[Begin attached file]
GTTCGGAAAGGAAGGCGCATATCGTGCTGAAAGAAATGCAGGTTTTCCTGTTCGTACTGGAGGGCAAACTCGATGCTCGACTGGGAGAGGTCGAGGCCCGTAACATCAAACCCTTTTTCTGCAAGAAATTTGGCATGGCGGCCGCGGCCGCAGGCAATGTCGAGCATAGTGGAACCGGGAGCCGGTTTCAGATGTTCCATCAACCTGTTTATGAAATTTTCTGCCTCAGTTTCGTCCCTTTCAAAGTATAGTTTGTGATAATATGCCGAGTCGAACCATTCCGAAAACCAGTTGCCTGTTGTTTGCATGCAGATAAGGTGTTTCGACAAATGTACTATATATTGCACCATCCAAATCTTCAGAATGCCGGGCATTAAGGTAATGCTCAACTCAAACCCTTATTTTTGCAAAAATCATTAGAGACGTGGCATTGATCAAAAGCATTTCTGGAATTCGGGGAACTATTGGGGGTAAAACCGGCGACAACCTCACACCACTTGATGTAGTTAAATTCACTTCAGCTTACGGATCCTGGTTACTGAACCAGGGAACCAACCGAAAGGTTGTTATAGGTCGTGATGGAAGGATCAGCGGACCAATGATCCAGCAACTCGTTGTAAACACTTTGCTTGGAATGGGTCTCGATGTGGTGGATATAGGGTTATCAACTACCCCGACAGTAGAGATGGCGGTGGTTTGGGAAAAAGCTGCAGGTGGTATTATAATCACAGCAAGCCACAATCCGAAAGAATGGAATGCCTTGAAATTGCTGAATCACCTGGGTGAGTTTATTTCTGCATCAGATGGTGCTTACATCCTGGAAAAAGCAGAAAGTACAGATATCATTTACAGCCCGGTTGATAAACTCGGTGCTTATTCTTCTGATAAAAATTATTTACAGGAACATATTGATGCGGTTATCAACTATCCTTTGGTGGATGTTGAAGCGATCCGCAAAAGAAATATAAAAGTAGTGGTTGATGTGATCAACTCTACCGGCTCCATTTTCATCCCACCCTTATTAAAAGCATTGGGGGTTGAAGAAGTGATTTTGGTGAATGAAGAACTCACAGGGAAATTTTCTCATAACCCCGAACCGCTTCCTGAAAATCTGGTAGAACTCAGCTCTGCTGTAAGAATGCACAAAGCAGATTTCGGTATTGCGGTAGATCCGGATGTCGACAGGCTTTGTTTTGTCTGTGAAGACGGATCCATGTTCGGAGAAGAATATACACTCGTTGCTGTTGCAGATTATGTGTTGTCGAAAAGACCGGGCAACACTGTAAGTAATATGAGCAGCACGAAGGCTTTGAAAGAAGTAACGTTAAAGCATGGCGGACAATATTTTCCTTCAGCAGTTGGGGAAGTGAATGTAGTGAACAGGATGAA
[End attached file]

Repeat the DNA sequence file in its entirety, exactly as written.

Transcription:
GTTCGGAAAGGAAGGCGCATATCGTGCTGAAAGAAATGCAGGTTTTCCTGTTCGTACTGGAGGGCAAACTCGATGCTCGACTGGGAGAGGTCGAGGCCCGTAACATCAAACCCTTTTTCTGCAAGAAATTTGGCATGGCGGCCGCGGCCGCAGGCAATGTCGAGCATAGTGGAACCGGGAGCCGGTTTCAGATGTTCCATCAACCTGTTTATGAAATTTTCTGCCTCAGTTTCGTCCCTTTCAAAGTATAGTTTGTGATAATATGCCGAGTCGAACCATTCCGAAAACCAGTTGCCTGTTGTTTGCATGCAGATAAGGTGTTTCGACAAATGTACTATATATTGCACCATCCAAATCTTCAGAATGCCGGGCATTAAGGTAATGCTCAACTCAAACCCTTATTTTTGCAAAAATCATTAGAGACGTGGCATTGATCAAAAGCATTTCTGGAATTCGGGGAACTATTGGGGGTAAAACCGGCGACAACCTCACACCACTTGATGTAGTTAAATTCACTTCAGCTTACGGATCCTGGTTACTGAACCAGGGAACCAACCGAAAGGTTGTTATAGGTCGTGATGGAAGGATCAGCGGACCAATGATCCAGCAACTCGTTGTAAACACTTTGCTTGGAATGGGTCTCGATGTGGTGGATATAGGGTTATCAACTACCCCGACAGTAGAGATGGCGGTGGTTTGGGAAAAAGCTGCAGGTGGTATTATAATCACAGCAAGCCACAATCCGAAAGAATGGAATGCCTTGAAATTGCTGAATCACCTGGGTGAGTTTATTTCTGCATCAGATGGTGCTTACATCCTGGAAAAAGCAGAAAGTACAGATATCATTTACAGCCCGGTTGATAAACTCGGTGCTTATTCTTCTGATAAAAATTATTTACAGGAACATATTGATGCGGTTATCAACTATCCTTTGGTGGATGTTGAAGCGATCCGCAAAAGAAATATAAAAGTAGTGGTTGATGTGATCAACTCTACCGGCTCCATTTTCATCCCACCCTTATTAAAAGCATTGGGGGTTGAAGAAGTGATTTTGGTGAATGAAGAACTCACAGGGAAATTTTCTCATAACCCCGAACCGCTTCCTGAAAATCTGGTAGAACTCAGCTCTGCTGTAAGAATGCACAAAGCAGATTTCGGTATTGCGGTAGATCCGGATGTCGACAGGCTTTGTTTTGTCTGTGAAGACGGATCCATGTTCGGAGAAGAATATACACTCGTTGCTGTTGCAGATTATGTGTTGTCGAAAAGACCGGGCAACACTGTAAGTAATATGAGCAGCACGAAGGCTTTGAAAGAAGTAACGTTAAAGCATGGCGGACAATATTTTCCTTCAGCAGTTGGGGAAGTGAATGTAGTGAACAGGATGAA